Marine organisms contribute to spread of microplastics in water: report
A study by UK’s University of Plymouth says that by tearing apart solid plastics, marinelife actually contributes to the spread of microplastics in the marine environment.
A new report by marine scientists at the University of Plymouth in the UK, marine organisms are able to tear apart a single plastic bag into 1.75 million microscopic pieces, which can add to the spread of microplastics within the marine environment.
The purpose of the study – entitled “Ingestion and fragmentation of plastic carrier bags by the amphipod Orchestia gammarellus: Effects of plastic type and fouling load” – was to determine if different types of plastic and the presence of a biofilm (a layer of organic material which accumulates over time) could change the rate at which such organisms broke down plastic debris.
When introduced to biofilm, the research team said, the activity was actually found to have increased fourfold.
The research team looked at Orchestia gammarellus, a type of amphipod that grows up to about 1.8 centimeters in length. Living in a wide range of habitats such as shallow waters, the intertidal zone, and in estuaries, the amphipod can be found in Norway and Iceland, coastal waters of Europe, all the way down to southwest Africa.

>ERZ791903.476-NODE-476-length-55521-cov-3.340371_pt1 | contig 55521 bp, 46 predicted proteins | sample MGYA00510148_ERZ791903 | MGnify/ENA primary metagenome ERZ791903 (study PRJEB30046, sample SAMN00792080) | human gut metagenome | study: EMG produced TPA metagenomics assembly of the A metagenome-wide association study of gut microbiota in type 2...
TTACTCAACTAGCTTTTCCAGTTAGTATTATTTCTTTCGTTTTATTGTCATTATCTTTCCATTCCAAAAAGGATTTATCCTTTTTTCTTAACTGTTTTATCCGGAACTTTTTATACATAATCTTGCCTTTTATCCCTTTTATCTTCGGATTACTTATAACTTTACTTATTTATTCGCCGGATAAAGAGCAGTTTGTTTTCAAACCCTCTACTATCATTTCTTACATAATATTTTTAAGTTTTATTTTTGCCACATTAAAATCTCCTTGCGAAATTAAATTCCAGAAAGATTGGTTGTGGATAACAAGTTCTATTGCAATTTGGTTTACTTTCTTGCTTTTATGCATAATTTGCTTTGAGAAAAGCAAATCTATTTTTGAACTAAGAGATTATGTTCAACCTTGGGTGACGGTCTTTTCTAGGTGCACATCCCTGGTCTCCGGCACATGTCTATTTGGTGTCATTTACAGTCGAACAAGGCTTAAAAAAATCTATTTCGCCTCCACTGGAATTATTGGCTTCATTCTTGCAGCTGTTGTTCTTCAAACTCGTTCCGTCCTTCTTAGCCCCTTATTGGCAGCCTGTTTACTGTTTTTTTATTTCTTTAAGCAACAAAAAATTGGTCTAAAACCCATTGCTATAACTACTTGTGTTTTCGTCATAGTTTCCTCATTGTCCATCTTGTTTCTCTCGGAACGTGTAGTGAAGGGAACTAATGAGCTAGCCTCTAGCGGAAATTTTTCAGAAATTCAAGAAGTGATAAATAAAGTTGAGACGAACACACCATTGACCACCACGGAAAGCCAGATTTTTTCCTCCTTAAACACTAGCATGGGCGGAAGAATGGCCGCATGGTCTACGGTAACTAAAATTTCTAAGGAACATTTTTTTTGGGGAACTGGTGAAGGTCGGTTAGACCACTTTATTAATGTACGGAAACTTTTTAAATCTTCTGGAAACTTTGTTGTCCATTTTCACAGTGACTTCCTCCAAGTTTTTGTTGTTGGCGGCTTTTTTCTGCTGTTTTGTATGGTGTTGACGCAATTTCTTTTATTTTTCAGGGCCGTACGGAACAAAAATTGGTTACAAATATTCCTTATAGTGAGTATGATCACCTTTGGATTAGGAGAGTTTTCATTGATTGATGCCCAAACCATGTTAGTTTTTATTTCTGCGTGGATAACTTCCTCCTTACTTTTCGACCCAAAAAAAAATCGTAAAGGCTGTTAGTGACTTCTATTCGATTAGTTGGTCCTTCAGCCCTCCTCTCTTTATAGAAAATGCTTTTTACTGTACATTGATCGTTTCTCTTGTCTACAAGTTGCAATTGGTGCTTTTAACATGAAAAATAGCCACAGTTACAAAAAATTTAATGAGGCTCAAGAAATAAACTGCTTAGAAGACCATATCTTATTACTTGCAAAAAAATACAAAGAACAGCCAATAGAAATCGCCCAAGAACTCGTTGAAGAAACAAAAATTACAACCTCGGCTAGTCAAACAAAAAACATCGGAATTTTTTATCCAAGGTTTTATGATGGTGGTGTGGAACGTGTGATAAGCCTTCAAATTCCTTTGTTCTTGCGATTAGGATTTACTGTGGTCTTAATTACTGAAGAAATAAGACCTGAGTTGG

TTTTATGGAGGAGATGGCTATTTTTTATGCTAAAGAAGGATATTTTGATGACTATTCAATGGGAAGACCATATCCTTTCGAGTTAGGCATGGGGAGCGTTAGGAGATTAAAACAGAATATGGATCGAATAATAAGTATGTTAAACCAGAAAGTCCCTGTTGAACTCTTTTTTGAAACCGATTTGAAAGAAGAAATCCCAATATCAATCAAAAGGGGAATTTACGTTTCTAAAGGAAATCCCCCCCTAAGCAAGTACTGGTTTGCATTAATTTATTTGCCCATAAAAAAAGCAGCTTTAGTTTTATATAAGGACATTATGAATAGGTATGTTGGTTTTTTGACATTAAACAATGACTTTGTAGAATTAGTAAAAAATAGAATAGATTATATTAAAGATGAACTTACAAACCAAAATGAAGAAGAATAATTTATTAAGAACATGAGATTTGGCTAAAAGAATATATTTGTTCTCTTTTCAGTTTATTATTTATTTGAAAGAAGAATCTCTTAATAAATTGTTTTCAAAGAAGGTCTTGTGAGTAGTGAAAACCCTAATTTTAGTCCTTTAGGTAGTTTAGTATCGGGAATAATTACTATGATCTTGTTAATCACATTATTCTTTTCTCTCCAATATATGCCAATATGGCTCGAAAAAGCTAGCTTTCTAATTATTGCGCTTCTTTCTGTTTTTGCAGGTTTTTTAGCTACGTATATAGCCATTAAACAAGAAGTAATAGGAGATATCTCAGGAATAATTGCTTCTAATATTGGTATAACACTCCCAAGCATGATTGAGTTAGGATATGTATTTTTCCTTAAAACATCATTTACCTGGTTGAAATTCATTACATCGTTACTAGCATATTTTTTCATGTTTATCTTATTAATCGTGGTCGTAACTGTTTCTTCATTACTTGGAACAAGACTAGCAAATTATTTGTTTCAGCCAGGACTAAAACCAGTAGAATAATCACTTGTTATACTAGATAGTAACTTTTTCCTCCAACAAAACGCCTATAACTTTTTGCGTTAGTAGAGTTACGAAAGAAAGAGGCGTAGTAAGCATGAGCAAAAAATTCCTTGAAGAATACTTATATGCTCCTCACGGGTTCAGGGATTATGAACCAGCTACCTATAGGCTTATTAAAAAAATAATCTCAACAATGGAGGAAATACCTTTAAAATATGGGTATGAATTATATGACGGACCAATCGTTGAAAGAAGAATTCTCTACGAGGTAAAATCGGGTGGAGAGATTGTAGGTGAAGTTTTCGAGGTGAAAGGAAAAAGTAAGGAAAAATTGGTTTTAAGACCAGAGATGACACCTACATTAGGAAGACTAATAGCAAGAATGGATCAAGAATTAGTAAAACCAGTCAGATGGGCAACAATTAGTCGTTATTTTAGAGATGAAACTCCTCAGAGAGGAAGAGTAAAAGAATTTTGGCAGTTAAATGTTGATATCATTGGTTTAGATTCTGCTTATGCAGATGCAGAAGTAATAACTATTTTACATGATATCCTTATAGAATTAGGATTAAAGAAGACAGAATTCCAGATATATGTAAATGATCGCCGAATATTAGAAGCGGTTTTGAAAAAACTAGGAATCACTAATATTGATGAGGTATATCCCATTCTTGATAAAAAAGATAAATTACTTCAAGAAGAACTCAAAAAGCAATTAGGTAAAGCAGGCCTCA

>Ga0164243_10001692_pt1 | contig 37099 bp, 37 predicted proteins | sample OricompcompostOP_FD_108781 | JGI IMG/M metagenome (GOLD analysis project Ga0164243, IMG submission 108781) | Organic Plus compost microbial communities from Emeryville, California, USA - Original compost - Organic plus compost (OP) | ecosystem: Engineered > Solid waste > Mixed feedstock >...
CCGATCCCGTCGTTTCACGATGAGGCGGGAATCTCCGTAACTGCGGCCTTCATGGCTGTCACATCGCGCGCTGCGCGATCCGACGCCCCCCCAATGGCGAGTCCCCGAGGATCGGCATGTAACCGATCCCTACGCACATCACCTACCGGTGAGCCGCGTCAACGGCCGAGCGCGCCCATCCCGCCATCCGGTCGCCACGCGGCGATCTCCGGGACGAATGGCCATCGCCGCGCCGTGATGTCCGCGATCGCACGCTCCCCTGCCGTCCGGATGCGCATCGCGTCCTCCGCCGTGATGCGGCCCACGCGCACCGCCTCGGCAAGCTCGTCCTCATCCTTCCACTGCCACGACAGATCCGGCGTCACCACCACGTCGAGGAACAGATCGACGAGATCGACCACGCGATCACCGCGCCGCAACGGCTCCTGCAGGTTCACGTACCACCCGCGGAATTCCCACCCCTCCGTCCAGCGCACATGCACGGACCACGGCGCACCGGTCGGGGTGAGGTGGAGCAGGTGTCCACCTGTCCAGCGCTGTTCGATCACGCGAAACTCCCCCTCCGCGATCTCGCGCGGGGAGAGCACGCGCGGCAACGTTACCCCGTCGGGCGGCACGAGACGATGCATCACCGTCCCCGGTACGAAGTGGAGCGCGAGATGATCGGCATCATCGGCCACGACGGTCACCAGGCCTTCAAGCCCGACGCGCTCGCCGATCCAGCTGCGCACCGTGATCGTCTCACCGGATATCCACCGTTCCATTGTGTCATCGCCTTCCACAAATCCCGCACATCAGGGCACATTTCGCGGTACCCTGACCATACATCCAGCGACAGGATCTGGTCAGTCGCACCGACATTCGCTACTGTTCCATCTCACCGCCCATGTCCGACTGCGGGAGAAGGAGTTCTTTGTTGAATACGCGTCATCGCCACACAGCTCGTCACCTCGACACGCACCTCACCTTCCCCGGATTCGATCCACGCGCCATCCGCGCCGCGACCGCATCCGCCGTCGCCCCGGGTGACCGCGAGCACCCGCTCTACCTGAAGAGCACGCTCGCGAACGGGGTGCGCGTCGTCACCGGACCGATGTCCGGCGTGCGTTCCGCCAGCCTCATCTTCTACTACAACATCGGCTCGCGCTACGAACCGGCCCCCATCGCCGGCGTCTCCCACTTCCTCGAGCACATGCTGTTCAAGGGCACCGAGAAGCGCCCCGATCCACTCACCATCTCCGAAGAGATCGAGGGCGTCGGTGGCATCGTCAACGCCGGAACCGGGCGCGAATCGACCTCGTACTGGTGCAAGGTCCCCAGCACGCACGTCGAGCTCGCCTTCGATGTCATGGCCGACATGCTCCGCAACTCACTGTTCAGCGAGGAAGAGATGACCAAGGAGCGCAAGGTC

When the team observed the Orchestia gammarellus shredding a plastic bag into the microscopic microplastic parts, they realized that the amphipods were contributing to the spread of microplastics within the marine environment, rather than them simply being emitted from the water supply or forming through the physical and chemical break down of larger items.
The study concluded that regardless of the type of plastic involved – conventional, degradable, or biodegradable – the Orchestia gammarellus tore the material apart with equal voracity. Biofilm, however, was torn apart four times faster.
Previous studies led by the university have shown that more than 700 species of marine life have been found to have encountered plastic debris, with clear evidence that ingestion and entanglement causes direct harm to many individuals.
For more on the study, click on this link.